DALLAS — Colorado’s Regional Transportation District has received confirmation of a $1.03 billion federal grant that is a key element in financing its $6.7 billion FasTracks program.

FasTracks, which Denver-area voters approved in 2004, is a plan to build 122 miles of commuter rail and light rail, 18 miles of bus rapid transit, 21,000 new parking spaces at light-rail and bus stations, and improve connections across the eight-county district.

Though the new grant had been expected, upheaval in the federal budgeting process amid political showdowns between Republicans and Democrats, deep federal budget cutting, and a loss of the United States’ AAA rating from Standard & Poor’s created a turbulent backdrop for formerly routine events.

FasTracks is one of the largest public-private partnerships in the country, with developers fronting capital for a commuter rail line from Denver International Airport to downtown Denver’s Union Station, along with RTD bonds and federal grants.

Despite the federal funds and relief from escalating construction costs during the recession, the district still expects to fall short of the necessary funding to complete FasTracks by 2020. To stay on schedule, the district expects to ask voters to increase the sales tax by 0.4 cents per dollar in 2012.

Amid the weak economy and the rise of the anti-tax, anti-federal government Tea Party, the district board ruled out an election this year. If voters refuse to double the current 0.4-cent tax, the district expects to finish FasTracks in 2042.

The full-funding grant agreement between the district and the Federal Transit Administration will be signed Aug. 31 in the Denver suburb of Arvada, the RTD said.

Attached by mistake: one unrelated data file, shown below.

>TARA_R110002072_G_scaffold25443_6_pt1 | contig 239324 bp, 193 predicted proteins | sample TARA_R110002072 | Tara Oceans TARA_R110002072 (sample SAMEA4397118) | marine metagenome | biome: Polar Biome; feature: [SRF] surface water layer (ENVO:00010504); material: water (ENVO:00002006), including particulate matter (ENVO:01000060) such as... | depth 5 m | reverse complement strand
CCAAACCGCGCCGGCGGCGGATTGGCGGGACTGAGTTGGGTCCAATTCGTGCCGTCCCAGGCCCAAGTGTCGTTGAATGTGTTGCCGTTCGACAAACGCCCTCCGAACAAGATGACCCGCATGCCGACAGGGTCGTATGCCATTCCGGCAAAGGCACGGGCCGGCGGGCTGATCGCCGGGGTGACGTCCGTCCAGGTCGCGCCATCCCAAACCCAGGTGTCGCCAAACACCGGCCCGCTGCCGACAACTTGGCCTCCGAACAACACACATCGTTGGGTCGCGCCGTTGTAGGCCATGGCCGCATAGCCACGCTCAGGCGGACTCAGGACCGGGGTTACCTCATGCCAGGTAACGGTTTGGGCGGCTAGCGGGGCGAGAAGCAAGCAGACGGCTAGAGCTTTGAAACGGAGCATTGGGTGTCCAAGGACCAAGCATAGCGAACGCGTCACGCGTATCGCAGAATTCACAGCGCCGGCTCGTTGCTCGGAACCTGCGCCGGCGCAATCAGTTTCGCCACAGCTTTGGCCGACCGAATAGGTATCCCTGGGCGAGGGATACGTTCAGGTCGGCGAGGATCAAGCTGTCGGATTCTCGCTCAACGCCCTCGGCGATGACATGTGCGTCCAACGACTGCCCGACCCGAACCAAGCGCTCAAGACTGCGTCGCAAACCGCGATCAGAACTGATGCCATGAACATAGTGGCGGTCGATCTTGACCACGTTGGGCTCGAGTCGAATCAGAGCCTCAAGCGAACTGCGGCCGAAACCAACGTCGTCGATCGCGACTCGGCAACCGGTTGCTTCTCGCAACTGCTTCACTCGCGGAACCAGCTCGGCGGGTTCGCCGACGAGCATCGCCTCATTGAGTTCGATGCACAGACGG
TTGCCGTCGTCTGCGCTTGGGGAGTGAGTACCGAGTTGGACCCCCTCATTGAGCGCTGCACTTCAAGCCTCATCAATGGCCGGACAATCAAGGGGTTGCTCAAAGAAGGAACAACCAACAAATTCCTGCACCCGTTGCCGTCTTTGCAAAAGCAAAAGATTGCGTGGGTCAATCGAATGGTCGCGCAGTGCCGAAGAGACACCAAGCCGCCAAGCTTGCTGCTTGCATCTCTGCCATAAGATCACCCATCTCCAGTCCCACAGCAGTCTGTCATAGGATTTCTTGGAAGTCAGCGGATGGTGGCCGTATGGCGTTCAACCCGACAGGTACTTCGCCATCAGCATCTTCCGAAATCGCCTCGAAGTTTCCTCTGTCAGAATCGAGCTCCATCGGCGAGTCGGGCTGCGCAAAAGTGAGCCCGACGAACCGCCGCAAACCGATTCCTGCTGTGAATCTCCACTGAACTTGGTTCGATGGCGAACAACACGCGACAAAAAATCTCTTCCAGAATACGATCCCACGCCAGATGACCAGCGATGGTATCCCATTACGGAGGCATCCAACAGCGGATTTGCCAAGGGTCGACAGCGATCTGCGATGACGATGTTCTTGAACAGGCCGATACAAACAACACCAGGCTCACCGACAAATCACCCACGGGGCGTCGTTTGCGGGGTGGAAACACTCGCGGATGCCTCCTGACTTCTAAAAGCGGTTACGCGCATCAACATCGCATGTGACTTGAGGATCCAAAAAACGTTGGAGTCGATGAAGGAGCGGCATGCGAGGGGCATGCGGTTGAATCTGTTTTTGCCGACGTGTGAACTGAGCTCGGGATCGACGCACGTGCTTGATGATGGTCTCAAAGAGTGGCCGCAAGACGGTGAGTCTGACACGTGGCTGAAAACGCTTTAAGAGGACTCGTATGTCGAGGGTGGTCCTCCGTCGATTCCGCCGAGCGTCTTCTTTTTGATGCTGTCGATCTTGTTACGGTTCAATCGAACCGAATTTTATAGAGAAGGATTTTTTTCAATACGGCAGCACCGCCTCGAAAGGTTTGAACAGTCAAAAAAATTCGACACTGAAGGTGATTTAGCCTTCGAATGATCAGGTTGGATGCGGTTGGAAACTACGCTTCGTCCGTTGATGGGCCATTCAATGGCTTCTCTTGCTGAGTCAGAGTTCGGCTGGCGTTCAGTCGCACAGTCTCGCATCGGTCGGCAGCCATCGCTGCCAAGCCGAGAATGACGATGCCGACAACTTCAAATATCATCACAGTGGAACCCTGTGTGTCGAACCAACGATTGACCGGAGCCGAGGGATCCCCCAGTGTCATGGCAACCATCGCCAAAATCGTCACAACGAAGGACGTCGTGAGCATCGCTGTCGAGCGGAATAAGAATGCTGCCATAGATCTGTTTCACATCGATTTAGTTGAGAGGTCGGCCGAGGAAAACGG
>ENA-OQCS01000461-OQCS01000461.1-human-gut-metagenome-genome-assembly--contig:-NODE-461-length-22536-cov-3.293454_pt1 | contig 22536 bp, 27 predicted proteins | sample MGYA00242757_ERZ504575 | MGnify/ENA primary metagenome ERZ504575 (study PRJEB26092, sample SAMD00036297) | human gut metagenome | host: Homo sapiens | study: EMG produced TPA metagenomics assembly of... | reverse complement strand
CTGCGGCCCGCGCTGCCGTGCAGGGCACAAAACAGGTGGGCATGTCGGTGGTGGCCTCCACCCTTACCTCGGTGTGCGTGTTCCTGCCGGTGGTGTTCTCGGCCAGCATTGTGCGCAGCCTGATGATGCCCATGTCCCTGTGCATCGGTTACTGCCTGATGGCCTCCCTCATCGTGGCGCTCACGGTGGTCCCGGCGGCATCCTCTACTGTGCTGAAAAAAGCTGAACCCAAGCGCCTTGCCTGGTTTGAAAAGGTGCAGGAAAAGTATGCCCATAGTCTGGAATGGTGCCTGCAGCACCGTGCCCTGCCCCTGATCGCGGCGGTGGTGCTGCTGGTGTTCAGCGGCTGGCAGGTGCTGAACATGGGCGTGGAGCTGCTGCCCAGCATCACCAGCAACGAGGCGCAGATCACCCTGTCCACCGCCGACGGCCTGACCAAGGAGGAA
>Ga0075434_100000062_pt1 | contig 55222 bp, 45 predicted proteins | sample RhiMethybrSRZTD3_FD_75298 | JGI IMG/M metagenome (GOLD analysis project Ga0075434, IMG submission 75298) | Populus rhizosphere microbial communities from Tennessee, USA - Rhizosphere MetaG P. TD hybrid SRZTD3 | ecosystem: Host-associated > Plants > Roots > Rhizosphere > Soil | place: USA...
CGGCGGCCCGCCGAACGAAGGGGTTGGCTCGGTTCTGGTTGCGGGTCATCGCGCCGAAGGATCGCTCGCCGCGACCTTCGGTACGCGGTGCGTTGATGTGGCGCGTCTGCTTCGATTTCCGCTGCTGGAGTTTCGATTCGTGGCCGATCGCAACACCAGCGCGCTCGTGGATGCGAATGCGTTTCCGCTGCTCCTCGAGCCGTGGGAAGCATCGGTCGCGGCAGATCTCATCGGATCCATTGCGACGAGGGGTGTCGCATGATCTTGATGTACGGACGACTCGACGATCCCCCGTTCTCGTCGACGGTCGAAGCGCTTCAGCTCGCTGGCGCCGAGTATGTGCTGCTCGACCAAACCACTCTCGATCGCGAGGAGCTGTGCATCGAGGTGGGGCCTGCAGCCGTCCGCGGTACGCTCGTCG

The federal grant for an airport commuter line known as the Eagle P3 project represents half of the $2 billion contract between the RTD and the private Denver Transit Partners.

In addition to the airport commuter line, the money will go toward a Northwest line to Denver suburbs and a commuter rail maintenance facility. The line is expected to open in 2016.

The RTD has received three full-funding grants in the past worth $983 million.

Standard & Poor’s last year downgraded the district’s lease-revenue debt to A-minus from A-plus as it prepared to issue $310 million of certificates of participation.

There has been no indication that the U.S. downgrade will affect the RTD.

Standard & Poor’s analyst David Hitchcock based the downgrade on “a significant increase in sales tax-secured debt that has a prior lien on RTD’s primary source of revenue and an increase in lease appropriation debt outstanding, as well as new RTD appropriation obligations for operations incurred as part of a concession agreement for RTD’s Eagle P3 FasTracks public-private partnership.”

Moody’s Investors Service rated the COPs Aa3. Fitch Ratings gave them a AA-minus. Both had stable outlooks.

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